4 Questions to Never Ask an Interviewer

Any job search blog will tell you that when an interviewer asks if you have any questions, you should always ask something. And it’s true! You want to appear interested in the position and organization. However, you shouldn’t be asking any general question that comes to mind.

When you are prepping for your next interview, make sure you prepare smart and thought-out questions to ask. Here are a few questions you should never ask during an interview.

Do not ask if they run a background check or require a drug test.

You could genuinely just be curious, but this makes it seem like you have something to hide. When job searching, it’s always best to just assume that they do.

Do not ask about salary or benefits.

This is something that can be discussed once you receive an offer. Employers want to hire someone who is passionate about their work and not someone who appears to just be in it for a paycheck. Spend your initial interview explaining what you can do for the company, and focus on what the company can do for you in return when an offer letter is received.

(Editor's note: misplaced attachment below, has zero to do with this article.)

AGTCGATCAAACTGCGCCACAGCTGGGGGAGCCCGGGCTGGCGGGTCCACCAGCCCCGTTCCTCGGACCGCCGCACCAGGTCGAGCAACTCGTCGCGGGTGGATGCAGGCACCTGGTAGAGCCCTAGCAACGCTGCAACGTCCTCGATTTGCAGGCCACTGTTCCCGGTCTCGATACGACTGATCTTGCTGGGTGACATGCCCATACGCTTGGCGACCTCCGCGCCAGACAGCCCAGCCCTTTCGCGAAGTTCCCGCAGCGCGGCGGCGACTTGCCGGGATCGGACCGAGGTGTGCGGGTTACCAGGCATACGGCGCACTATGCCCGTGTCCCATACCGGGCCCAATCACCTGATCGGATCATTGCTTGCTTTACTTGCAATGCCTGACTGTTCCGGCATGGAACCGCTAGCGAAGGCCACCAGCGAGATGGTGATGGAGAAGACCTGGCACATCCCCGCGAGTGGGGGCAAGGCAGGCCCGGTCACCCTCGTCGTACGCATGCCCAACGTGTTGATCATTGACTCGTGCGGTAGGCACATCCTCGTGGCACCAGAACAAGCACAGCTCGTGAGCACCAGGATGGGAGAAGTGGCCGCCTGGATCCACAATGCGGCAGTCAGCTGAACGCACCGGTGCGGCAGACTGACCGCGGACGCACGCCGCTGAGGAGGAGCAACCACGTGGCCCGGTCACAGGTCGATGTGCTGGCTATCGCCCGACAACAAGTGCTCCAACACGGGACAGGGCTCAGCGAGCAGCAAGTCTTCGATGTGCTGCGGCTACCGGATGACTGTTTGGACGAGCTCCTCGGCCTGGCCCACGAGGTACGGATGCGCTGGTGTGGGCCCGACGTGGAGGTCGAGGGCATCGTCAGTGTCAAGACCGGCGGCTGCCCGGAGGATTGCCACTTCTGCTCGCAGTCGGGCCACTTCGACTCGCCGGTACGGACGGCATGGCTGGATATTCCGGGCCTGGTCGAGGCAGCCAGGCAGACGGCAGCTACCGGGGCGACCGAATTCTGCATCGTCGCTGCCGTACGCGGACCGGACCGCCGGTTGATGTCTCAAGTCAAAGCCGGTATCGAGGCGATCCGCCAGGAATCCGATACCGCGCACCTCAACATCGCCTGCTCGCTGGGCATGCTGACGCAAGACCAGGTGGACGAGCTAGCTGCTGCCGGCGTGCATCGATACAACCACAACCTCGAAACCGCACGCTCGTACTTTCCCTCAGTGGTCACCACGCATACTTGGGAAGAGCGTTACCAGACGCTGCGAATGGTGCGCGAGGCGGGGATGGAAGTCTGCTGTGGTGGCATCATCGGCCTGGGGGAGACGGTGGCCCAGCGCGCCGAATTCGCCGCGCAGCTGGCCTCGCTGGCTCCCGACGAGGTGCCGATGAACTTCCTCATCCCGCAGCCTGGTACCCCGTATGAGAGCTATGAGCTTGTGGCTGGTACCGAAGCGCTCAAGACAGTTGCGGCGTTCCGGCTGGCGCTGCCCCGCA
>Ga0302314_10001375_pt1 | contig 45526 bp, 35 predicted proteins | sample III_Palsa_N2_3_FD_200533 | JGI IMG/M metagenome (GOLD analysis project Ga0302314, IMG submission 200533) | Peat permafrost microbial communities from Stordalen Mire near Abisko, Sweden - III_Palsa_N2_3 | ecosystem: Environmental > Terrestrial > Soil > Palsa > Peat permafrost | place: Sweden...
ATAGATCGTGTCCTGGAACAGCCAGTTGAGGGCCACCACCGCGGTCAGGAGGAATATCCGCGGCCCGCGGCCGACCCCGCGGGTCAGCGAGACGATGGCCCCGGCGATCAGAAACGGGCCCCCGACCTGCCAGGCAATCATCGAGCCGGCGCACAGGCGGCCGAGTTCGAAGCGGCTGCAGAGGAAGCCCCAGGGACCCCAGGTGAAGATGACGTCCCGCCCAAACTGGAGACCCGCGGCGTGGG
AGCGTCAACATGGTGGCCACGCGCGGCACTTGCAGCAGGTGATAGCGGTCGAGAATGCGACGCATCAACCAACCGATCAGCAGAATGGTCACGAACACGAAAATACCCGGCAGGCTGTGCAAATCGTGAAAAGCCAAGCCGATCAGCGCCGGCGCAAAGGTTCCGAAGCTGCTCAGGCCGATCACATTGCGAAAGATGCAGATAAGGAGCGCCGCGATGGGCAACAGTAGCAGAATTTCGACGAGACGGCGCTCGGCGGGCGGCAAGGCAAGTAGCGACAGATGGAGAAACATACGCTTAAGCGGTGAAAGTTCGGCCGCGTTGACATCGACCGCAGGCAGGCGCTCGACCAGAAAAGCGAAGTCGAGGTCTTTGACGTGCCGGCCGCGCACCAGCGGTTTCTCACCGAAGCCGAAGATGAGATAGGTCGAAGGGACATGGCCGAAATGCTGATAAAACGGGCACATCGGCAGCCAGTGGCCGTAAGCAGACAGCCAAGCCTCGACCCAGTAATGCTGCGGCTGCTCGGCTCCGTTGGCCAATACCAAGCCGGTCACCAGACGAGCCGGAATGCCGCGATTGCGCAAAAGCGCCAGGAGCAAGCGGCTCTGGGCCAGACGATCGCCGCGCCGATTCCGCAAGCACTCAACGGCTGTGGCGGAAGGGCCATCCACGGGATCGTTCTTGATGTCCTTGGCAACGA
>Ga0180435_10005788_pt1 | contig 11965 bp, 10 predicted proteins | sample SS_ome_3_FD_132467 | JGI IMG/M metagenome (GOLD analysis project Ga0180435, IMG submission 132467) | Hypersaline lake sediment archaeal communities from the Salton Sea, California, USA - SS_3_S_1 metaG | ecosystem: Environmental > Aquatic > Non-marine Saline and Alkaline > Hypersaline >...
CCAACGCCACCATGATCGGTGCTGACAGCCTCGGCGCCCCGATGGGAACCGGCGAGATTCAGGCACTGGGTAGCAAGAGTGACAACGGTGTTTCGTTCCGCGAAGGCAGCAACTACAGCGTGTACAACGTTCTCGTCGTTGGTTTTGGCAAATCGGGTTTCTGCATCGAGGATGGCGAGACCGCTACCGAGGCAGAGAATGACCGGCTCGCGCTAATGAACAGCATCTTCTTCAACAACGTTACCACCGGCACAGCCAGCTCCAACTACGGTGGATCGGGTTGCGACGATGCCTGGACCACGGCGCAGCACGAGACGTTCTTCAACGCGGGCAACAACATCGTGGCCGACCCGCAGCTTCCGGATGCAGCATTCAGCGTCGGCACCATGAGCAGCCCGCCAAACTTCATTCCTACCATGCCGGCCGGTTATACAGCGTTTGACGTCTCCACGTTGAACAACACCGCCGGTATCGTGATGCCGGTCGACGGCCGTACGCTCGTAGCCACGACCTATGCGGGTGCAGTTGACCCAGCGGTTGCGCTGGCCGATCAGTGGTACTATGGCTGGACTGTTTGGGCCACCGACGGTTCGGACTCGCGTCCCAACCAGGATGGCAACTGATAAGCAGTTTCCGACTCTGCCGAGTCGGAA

Do not ask if you can work from home.

If it isn’t stated in the job description, assume that it’s not an option. Remember that this interview is your first impression with this company. You don’t want it to appear like you don’t work well with others. A work from home option is something that can be discussed later down the line once you prove yourself and gain your employer’s trust.

Do not ask questions that can easily be found on the company’s website.

When preparing for your interview, a good rule of thumb is to make sure you weren’t able to find the answer on your own first. If you find yourself asking basic questions, it will show you didn’t care to do your research. Look at the company’s mission, news and history. You should also research industry news and competitors, and look up employees on LinkedIn.

While there are countless great questions you should be asking during your interview, do your best to keep the above topics out of the initial conversation. Show that you’re engaged in the discussion and interested in learning more about the position!